Book Review: A Game Of Thrones by George R. R. MartinPosted: July 14, 2012
A while back I got a book voucher and asked my Facebook friends for some recommendations of books I should check out and somebody suggested that I give this a whirl.
I was aware of the book because I’d heard good things about the TV series but beyond the fact it featured Sean Bean carrying a big sword I didn’t know much about it.
I’m thoroughly grateful to whoever it was who made the recommendation because I really dug this book.
Its an epic, sprawling fantasy saga set in this wonderfully realized world of warring, fractured kingdoms and feuding clans. The plot is fairly complicated so I’ll try and be brief.
Eddard Stark is the lord of Winterfell, land at the North of the Seven Kingdoms, which touches a wall which protects them from the wilderness of the icy North, and area shrouded with mystery and legends. Stark is asked by his friend, King Robert, to become his Hand, which essentially means his trusted adviser. Eddard is reluctant as he likes the simple life he has up North and has no patience with the politics of court.
However, he suspects his friend, the former Hand has been bumped off by the Queen and her family, the Lannisters, whom Eddard has a longtime hatred and mistrust of. Intent on finding the truth and protecting the King, Eddard goes South, taking his daughters, Sansa and Arya, with him.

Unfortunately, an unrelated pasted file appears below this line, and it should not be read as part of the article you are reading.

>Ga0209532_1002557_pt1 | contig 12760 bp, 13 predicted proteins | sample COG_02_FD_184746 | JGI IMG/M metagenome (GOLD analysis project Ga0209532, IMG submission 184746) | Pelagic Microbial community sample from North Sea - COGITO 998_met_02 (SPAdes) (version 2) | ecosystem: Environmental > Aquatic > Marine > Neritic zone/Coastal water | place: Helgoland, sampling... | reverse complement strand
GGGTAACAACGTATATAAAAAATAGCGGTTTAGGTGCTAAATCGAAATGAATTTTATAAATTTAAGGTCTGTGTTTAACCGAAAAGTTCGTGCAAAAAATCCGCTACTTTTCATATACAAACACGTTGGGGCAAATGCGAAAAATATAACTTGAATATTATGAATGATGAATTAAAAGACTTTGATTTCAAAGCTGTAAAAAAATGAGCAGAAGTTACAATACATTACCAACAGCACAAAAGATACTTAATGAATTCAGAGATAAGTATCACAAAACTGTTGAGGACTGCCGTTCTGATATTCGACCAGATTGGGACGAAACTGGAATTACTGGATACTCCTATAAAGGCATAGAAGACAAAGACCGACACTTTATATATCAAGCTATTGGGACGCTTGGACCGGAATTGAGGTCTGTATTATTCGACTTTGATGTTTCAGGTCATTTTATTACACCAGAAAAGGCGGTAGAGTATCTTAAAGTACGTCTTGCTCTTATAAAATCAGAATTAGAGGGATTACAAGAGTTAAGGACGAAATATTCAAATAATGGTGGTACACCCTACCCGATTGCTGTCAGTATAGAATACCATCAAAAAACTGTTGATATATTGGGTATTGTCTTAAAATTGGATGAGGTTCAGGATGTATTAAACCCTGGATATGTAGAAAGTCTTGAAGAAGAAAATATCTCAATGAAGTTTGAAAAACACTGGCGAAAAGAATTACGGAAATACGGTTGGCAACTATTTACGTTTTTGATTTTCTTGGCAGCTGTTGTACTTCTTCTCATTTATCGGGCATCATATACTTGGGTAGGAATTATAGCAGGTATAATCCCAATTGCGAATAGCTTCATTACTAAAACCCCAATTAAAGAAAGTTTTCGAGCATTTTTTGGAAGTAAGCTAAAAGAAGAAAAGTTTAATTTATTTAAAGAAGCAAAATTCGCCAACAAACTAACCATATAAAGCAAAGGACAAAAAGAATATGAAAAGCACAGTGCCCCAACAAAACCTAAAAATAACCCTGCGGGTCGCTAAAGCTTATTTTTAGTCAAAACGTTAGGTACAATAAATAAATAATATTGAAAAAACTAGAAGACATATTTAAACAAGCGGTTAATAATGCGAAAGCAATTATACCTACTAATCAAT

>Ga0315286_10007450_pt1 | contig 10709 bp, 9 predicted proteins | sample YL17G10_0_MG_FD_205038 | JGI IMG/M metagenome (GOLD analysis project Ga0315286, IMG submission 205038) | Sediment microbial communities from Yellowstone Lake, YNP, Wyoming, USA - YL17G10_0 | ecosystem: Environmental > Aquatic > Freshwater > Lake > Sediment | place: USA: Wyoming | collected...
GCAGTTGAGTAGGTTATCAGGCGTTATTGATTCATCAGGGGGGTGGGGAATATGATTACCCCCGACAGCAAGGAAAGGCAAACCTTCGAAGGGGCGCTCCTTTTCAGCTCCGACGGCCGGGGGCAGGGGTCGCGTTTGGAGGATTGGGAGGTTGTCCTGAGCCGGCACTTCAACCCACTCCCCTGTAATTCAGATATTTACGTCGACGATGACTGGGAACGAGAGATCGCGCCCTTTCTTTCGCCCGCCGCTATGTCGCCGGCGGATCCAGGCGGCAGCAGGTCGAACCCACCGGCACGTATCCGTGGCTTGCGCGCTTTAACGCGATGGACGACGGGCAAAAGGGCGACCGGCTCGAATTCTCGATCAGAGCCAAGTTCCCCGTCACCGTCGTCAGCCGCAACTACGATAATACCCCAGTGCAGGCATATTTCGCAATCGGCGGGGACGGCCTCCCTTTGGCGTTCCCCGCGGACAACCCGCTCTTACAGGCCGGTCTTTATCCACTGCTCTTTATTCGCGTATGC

Eddard’s eldest son Robb is left in charge of Winterfell under the watch of his mother, Catelyn. Also left behind is his second son, Bran, who overheard something and was almost killed, leaving him paralyzed, unable to remember what he stumbled on.
Eddard’s bastard, Jon Snow, joins the Night Watch, the men who man the wall protecting the kingdom from the threats in the North, where weird things are stirring.
Catelyn soon discovers more about Bran’s attacker and heads South to share her findings with her husband, who is delving into what may have got his predecessor killed and discovering shocking truths.
Meanwhile, across the sea living in exile is Viserys Targaryen, the heir to the man King Robert overthrew to claim the throne. Viserys and his sister, Daenerys, both hope one day to return home. To this end Daenerys marries Khal Drogo, one of the leaders of the Dothraki, nomadic warriors, whom Viserys hopes to use to seize back the throne he feels is his.